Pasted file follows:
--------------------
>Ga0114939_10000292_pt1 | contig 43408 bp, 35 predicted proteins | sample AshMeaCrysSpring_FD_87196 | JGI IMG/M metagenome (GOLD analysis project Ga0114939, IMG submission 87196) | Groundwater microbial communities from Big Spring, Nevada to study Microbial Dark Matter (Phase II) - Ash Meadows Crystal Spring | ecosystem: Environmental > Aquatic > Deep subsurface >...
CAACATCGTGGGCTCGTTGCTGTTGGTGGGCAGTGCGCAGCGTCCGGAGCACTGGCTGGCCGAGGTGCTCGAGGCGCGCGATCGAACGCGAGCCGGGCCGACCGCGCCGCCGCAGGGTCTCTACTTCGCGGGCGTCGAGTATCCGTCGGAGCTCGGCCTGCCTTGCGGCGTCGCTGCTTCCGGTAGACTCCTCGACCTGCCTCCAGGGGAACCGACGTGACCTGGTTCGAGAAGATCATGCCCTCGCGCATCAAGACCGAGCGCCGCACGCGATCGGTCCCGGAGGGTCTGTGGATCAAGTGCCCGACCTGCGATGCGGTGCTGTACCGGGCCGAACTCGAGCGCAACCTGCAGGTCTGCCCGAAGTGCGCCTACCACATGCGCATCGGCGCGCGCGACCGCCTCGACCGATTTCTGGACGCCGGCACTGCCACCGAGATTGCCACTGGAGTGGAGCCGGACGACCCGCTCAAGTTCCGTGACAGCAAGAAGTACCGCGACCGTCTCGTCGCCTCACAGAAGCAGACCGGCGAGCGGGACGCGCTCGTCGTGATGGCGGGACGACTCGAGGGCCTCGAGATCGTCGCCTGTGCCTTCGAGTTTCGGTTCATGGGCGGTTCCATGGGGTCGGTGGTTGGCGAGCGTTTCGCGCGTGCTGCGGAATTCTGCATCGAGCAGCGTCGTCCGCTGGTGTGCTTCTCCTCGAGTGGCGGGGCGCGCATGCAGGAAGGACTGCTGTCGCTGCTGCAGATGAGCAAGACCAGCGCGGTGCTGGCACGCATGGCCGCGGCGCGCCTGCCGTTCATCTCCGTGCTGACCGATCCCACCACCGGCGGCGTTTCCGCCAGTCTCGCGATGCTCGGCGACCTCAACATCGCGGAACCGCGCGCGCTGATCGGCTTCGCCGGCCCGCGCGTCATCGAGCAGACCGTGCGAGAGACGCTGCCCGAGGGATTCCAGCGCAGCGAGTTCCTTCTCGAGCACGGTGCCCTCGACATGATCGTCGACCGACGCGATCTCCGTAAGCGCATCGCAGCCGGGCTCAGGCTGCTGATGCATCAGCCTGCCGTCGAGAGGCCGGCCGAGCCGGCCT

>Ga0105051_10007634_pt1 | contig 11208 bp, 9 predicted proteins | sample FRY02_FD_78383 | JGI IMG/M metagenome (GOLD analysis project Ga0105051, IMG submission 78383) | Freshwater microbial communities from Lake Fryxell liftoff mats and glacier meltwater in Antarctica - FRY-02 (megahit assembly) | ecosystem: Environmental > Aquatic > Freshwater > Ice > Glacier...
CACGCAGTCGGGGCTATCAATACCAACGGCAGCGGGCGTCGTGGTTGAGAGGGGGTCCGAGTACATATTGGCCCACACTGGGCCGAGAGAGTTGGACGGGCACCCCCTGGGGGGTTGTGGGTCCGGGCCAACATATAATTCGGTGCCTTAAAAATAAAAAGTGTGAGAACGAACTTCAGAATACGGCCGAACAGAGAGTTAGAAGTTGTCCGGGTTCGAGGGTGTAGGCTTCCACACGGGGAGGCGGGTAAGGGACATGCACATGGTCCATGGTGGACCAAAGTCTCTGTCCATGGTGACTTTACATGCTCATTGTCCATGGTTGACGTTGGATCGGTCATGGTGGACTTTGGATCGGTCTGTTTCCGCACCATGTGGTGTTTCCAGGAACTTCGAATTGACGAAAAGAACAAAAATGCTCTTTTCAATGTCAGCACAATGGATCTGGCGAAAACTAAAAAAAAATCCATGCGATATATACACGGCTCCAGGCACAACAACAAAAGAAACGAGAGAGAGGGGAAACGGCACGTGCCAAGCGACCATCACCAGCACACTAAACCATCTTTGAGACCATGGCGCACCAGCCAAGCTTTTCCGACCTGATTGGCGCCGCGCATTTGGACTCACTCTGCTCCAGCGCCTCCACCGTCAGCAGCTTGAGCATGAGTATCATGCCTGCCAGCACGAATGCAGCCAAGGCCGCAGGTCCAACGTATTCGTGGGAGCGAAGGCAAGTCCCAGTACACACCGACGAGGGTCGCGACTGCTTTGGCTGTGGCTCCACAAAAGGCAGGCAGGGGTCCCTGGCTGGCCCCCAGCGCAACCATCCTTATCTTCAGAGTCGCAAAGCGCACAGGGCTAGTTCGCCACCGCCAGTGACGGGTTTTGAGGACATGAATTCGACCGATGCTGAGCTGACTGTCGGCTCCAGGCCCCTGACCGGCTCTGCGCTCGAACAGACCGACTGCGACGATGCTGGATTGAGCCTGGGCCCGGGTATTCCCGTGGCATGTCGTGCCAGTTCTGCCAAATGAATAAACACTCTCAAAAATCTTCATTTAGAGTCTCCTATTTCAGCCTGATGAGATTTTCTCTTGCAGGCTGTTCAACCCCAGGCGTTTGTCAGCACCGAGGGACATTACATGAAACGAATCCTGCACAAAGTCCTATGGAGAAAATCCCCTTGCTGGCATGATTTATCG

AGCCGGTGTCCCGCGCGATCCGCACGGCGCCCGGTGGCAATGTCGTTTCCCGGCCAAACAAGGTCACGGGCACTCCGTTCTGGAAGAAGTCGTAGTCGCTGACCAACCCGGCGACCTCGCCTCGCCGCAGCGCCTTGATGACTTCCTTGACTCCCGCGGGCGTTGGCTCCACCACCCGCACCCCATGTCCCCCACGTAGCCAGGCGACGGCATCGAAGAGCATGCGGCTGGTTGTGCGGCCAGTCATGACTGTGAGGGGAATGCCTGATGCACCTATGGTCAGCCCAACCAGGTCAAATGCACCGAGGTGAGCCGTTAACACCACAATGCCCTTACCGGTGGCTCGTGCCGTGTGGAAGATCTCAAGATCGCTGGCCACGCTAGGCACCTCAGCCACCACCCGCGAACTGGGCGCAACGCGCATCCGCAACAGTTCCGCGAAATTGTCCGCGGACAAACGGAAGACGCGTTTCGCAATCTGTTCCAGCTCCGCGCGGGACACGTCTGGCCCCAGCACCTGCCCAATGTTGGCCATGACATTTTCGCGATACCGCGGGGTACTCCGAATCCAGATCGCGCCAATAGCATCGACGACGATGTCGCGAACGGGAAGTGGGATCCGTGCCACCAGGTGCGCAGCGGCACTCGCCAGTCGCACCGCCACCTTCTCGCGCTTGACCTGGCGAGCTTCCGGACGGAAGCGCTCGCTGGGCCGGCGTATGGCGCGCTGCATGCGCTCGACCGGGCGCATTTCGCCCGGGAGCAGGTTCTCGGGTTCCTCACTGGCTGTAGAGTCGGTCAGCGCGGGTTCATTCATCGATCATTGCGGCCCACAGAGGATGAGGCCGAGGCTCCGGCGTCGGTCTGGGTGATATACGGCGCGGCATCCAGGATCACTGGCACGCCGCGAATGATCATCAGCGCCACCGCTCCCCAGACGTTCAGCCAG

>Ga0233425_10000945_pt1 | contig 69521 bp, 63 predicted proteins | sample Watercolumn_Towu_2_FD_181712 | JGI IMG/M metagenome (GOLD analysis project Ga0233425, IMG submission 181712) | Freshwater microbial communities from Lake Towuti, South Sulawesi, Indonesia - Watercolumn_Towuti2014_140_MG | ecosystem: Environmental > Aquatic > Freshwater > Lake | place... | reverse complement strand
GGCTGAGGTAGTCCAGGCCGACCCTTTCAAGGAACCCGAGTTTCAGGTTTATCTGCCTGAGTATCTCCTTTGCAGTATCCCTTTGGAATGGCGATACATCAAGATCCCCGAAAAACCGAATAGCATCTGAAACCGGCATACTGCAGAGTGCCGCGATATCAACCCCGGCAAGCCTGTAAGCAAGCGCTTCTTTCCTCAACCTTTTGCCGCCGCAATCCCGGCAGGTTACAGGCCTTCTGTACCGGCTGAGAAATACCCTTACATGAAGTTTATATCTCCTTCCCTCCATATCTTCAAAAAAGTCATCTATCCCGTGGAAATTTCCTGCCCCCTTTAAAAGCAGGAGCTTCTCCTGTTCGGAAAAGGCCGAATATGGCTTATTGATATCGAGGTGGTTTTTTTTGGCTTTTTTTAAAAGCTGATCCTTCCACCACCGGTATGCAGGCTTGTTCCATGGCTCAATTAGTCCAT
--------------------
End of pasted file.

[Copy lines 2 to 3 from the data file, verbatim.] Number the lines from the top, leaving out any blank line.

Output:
CAACATCGTGGGCTCGTTGCTGTTGGTGGGCAGTGCGCAGCGTCCGGAGCACTGGCTGGCCGAGGTGCTCGAGGCGCGCGATCGAACGCGAGCCGGGCCGACCGCGCCGCCGCAGGGTCTCTACTTCGCGGGCGTCGAGTATCCGTCGGAGCTCGGCCTGCCTTGCGGCGTCGCTGCTTCCGGTAGACTCCTCGACCTGCCTCCAGGGGAACCGACGTGACCTGGTTCGAGAAGATCATGCCCTCGCGCATCAAGACCGAGCGCCGCACGCGATCGGTCCCGGAGGGTCTGTGGATCAAGTGCCCGACCTGCGATGCGGTGCTGTACCGGGCCGAACTCGAGCGCAACCTGCAGGTCTGCCCGAAGTGCGCCTACCACATGCGCATCGGCGCGCGCGACCGCCTCGACCGATTTCTGGACGCCGGCACTGCCACCGAGATTGCCACTGGAGTGGAGCCGGACGACCCGCTCAAGTTCCGTGACAGCAAGAAGTACCGCGACCGTCTCGTCGCCTCACAGAAGCAGACCGGCGAGCGGGACGCGCTCGTCGTGATGGCGGGACGACTCGAGGGCCTCGAGATCGTCGCCTGTGCCTTCGAGTTTCGGTTCATGGGCGGTTCCATGGGGTCGGTGGTTGGCGAGCGTTTCGCGCGTGCTGCGGAATTCTGCATCGAGCAGCGTCGTCCGCTGGTGTGCTTCTCCTCGAGTGGCGGGGCGCGCATGCAGGAAGGACTGCTGTCGCTGCTGCAGATGAGCAAGACCAGCGCGGTGCTGGCACGCATGGCCGCGGCGCGCCTGCCGTTCATCTCCGTGCTGACCGATCCCACCACCGGCGGCGTTTCCGCCAGTCTCGCGATGCTCGGCGACCTCAACATCGCGGAACCGCGCGCGCTGATCGGCTTCGCCGGCCCGCGCGTCATCGAGCAGACCGTGCGAGAGACGCTGCCCGAGGGATTCCAGCGCAGCGAGTTCCTTCTCGAGCACGGTGCCCTCGACATGATCGTCGACCGACGCGATCTCCGTAAGCGCATCGCAGCCGGGCTCAGGCTGCTGATGCATCAGCCTGCCGTCGAGAGGCCGGCCGAGCCGGCCT

>Ga0105051_10007634_pt1 | contig 11208 bp, 9 predicted proteins | sample FRY02_FD_78383 | JGI IMG/M metagenome (GOLD analysis project Ga0105051, IMG submission 78383) | Freshwater microbial communities from Lake Fryxell liftoff mats and glacier meltwater in Antarctica - FRY-02 (megahit assembly) | ecosystem: Environmental > Aquatic > Freshwater > Ice > Glacier...